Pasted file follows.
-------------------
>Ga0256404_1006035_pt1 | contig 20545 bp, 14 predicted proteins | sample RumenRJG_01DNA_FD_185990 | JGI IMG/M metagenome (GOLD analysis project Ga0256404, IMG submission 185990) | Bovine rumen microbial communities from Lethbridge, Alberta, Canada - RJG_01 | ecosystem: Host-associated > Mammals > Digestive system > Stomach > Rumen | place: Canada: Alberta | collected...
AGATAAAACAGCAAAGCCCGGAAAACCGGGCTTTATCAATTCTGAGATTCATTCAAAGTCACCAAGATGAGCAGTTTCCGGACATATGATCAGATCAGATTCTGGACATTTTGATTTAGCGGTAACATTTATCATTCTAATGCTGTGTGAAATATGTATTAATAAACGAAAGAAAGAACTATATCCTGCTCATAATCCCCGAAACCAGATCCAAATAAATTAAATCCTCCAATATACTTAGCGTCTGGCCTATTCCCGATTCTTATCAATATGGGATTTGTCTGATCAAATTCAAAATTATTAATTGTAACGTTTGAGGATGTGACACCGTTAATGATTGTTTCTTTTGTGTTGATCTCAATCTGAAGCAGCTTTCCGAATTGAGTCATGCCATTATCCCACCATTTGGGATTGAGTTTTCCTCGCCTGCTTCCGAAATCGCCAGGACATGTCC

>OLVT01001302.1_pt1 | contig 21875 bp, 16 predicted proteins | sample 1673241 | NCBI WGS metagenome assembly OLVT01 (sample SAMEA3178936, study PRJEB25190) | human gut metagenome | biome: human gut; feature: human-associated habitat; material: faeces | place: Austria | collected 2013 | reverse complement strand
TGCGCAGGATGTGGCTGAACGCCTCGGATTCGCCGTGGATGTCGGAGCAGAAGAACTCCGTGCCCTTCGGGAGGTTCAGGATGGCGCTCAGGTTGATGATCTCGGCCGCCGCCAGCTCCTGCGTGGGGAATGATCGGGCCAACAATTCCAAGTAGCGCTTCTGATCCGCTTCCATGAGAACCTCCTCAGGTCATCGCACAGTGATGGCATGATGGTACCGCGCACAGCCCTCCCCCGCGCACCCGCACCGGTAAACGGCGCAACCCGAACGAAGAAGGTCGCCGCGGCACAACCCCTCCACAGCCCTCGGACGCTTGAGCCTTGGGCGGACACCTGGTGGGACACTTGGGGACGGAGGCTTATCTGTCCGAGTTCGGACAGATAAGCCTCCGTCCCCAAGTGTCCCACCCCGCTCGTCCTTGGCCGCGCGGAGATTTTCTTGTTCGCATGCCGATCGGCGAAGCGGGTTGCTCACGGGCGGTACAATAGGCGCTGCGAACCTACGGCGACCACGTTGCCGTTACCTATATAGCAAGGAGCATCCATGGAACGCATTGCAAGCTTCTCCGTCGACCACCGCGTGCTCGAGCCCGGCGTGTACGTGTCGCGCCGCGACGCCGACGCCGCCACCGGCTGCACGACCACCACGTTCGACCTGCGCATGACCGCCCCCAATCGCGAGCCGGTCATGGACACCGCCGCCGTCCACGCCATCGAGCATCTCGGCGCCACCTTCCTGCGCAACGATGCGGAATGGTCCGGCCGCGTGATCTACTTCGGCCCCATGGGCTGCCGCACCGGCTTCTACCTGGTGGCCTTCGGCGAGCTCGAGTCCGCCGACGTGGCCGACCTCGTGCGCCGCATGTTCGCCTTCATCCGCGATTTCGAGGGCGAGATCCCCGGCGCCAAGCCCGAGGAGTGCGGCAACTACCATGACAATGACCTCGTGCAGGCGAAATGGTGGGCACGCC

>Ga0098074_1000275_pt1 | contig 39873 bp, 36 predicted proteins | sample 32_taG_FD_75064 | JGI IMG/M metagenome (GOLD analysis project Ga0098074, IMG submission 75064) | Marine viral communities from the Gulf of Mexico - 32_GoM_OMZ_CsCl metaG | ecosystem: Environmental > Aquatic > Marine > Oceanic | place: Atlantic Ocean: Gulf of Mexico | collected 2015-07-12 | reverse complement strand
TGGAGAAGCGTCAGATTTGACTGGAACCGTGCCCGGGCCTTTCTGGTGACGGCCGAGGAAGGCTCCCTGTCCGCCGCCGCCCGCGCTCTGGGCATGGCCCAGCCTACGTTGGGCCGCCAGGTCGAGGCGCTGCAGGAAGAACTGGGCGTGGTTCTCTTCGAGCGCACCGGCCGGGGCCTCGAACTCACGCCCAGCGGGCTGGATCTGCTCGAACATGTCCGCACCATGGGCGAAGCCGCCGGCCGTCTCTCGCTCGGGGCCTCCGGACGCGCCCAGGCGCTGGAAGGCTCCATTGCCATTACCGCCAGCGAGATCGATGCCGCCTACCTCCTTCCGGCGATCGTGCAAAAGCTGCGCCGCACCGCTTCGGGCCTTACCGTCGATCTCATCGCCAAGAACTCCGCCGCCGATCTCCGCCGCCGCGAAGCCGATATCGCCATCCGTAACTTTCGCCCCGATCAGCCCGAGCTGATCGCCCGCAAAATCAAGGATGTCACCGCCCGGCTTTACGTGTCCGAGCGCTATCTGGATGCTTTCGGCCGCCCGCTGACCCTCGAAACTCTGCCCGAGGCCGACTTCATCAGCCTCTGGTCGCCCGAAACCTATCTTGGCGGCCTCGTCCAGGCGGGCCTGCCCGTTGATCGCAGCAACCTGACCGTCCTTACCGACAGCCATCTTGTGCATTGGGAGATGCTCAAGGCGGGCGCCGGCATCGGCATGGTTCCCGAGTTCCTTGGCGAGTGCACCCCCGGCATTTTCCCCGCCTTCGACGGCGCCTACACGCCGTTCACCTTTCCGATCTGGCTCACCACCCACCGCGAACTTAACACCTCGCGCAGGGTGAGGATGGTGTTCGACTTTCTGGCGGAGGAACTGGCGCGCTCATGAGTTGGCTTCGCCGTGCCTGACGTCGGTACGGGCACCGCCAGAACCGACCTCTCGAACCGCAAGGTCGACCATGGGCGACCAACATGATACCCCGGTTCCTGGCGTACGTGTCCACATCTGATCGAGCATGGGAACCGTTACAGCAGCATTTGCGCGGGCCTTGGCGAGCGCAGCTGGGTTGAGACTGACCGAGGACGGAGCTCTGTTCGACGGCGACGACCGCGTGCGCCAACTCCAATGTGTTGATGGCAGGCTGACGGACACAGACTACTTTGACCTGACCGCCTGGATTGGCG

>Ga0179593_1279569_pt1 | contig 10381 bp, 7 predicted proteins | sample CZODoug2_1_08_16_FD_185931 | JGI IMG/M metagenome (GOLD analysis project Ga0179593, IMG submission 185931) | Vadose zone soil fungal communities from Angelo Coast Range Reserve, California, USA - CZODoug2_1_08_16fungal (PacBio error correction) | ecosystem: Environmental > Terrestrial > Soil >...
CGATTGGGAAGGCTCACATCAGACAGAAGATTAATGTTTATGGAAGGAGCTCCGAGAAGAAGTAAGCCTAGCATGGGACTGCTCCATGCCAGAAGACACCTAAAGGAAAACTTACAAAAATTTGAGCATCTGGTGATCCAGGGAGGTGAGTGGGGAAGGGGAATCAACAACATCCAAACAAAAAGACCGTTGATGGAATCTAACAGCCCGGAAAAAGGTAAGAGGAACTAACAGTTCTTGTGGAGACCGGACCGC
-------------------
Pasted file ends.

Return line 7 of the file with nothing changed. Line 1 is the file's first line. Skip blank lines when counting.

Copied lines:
>Ga0179593_1279569_pt1 | contig 10381 bp, 7 predicted proteins | sample CZODoug2_1_08_16_FD_185931 | JGI IMG/M metagenome (GOLD analysis project Ga0179593, IMG submission 185931) | Vadose zone soil fungal communities from Angelo Coast Range Reserve, California, USA - CZODoug2_1_08_16fungal (PacBio error correction) | ecosystem: Environmental > Terrestrial > Soil >...